Tuesday, May 19, 2015
Death of a Dishonorable Gentleman
The summer ball at the country house of Lord and LAdy Montfort is the event of the year- and this year is no exception. However things are going to be a little more complicated this year- Montfort's nephew has been expelled from Oxford for gambling, and is coming home in time for the ball. When he is found murdered the night of the ball, it sets off a chain of events that will turn the lives of the Montfort's- and their guests- upside down. Lady Montfort, shocked by this turn of events, slowly realizes that there are many secrets under the veneer of glitz and wealth and is forced to turn to her housekeeper, Edith Jackson, for help in solving the murder. Her son is in danger of being accused, and she fears that to leave the matter to the police will doom him.
Jackson herself runs the downstairs of the house, and is a practical woman who knows everything that happens in the house- or thinks she does. Initially shocked at the impropriety of Lady Montfort coming to her, she soon finds herself with questions of her won when two women disappear from the house- one the daughter of privilege, and the other a serving girl. Are the disappearances linked t othe murder? The inquest is initially handled by a local man, but when Scotland Yard intervenes the stakes get higher... for everyone. Lady Montfort and Mrs. Jackson find themselves racing against time to find the murderer and clear the name of an innocent man before it's too late.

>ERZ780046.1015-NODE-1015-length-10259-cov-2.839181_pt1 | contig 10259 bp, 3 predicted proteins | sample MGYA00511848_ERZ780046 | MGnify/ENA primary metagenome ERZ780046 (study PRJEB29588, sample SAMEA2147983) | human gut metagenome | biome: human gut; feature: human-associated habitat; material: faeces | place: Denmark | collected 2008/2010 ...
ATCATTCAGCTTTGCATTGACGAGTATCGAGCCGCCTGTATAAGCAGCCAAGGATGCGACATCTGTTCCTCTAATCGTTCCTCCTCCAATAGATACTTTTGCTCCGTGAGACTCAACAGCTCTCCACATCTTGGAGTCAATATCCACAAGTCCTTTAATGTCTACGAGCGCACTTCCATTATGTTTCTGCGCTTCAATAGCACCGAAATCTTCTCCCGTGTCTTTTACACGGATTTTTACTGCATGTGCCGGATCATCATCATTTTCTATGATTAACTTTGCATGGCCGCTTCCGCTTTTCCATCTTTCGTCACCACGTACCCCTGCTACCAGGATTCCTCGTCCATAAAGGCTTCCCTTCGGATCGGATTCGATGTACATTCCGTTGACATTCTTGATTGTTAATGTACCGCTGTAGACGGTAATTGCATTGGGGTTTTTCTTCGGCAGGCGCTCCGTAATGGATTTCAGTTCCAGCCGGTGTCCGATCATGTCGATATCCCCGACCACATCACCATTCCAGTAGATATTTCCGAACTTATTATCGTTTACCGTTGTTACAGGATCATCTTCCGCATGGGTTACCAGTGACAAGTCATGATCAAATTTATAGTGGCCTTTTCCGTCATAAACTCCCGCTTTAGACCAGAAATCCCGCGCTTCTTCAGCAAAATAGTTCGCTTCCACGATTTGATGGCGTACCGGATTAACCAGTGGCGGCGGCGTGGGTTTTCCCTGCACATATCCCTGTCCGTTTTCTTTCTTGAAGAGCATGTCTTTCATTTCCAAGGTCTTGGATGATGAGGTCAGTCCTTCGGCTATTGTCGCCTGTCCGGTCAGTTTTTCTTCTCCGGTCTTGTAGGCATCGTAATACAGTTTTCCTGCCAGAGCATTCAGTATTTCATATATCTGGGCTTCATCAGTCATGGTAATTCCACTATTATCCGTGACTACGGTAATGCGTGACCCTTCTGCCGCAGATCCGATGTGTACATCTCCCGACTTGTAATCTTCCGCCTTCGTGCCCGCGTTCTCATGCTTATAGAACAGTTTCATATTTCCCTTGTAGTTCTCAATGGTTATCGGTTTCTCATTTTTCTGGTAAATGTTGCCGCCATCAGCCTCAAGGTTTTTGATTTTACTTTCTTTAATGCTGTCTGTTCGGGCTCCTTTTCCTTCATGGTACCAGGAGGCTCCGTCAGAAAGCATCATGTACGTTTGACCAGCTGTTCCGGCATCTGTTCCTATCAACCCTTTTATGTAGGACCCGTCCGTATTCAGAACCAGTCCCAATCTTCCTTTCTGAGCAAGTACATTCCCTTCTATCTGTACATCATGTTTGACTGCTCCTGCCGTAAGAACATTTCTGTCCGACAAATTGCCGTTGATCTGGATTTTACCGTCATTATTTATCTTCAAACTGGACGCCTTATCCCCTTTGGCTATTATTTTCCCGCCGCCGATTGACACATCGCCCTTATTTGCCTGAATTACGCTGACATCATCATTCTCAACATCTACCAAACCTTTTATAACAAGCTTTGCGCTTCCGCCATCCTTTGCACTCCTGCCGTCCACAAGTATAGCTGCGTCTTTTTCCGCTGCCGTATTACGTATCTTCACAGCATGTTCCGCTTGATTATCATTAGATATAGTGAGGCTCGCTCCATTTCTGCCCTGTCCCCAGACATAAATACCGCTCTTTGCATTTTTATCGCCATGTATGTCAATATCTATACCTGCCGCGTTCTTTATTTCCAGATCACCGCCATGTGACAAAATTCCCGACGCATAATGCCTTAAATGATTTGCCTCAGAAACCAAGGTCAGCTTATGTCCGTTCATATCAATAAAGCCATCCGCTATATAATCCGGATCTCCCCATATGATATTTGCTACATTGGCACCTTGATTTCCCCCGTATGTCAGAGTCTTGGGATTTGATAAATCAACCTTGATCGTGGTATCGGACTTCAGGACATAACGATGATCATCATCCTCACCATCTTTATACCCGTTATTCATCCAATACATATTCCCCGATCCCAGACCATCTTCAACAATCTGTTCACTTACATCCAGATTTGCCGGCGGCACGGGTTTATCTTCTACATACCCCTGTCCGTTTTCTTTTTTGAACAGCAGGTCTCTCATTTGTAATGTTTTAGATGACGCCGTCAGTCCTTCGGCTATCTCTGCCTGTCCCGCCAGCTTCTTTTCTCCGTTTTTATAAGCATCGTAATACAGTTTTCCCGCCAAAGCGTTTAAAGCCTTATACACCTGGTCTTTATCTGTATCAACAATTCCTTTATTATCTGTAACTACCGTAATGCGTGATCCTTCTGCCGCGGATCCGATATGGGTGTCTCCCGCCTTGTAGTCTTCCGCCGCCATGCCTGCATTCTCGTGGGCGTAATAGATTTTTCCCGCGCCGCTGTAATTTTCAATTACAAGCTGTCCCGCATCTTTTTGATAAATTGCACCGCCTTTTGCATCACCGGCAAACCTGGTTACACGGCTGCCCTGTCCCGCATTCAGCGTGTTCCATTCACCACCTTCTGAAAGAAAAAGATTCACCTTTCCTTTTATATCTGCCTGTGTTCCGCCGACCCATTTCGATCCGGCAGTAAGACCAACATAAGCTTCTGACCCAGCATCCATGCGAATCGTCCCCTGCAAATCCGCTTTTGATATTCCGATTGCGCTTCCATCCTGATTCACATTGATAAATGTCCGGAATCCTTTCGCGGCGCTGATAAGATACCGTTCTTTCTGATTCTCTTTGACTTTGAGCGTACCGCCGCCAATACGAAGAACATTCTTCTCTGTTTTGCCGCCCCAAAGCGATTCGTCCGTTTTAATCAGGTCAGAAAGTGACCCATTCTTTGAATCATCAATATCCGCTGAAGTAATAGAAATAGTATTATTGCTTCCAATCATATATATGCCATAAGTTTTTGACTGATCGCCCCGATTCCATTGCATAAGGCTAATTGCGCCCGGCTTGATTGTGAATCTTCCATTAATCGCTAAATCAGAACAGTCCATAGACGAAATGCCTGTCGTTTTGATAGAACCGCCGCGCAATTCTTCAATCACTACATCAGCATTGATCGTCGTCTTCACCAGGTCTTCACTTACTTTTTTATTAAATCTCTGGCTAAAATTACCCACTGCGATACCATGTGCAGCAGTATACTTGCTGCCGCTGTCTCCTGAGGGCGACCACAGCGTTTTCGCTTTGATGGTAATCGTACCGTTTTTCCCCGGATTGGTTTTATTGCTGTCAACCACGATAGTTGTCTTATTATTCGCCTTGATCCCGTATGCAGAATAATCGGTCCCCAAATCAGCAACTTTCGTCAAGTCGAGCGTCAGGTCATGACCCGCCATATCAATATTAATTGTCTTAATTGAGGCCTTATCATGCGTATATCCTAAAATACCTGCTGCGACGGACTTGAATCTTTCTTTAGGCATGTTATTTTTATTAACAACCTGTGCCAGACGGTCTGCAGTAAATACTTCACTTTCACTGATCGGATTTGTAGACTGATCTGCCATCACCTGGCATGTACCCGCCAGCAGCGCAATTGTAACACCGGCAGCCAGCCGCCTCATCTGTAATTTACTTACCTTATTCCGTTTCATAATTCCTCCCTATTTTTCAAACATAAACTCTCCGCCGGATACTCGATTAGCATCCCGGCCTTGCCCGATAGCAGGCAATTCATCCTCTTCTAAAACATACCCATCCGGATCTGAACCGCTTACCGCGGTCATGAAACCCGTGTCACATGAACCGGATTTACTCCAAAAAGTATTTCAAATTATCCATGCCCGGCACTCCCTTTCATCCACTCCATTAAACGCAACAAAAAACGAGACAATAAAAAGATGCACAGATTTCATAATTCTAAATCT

The story is told from the viewpoints of Lady Montfort and Mrs. Jackson, and Lord Montfort as well. THe transitions are seamless and this is a well written debut novel. Tessa arlen obviously knows her period history, and the story is full of references and historical tidbits that serve to deepen the story. I felt totally immersed in this world of Edwardian privilege and class snobbery, and arlen explores the changes that were happening at this time as well- the sense among the elite that lifew was changing for them, and not for the better, and the societal changes happening in England at large. It's a fascinating tale that touches on the suffragette movement and the changing status of women, but it never loses sight of the fact that it's amystery first and foremost- and it's a good mystery too. Lots of clues are sprinkled throughout, and while it's possible to guess aspects of the whodunit as you go, the twist at the end threw me a bit.
I really enjoyed this book, the period destails are spot on and immersive and I loved going back in time to the edwardian era and experiencing life both upstairs and down. I was sorry to finish this book and am happy to hear that a sequel is ion the works- I'm lookingforward to seeing Lady Montfort and Mrs. Jackson in action again.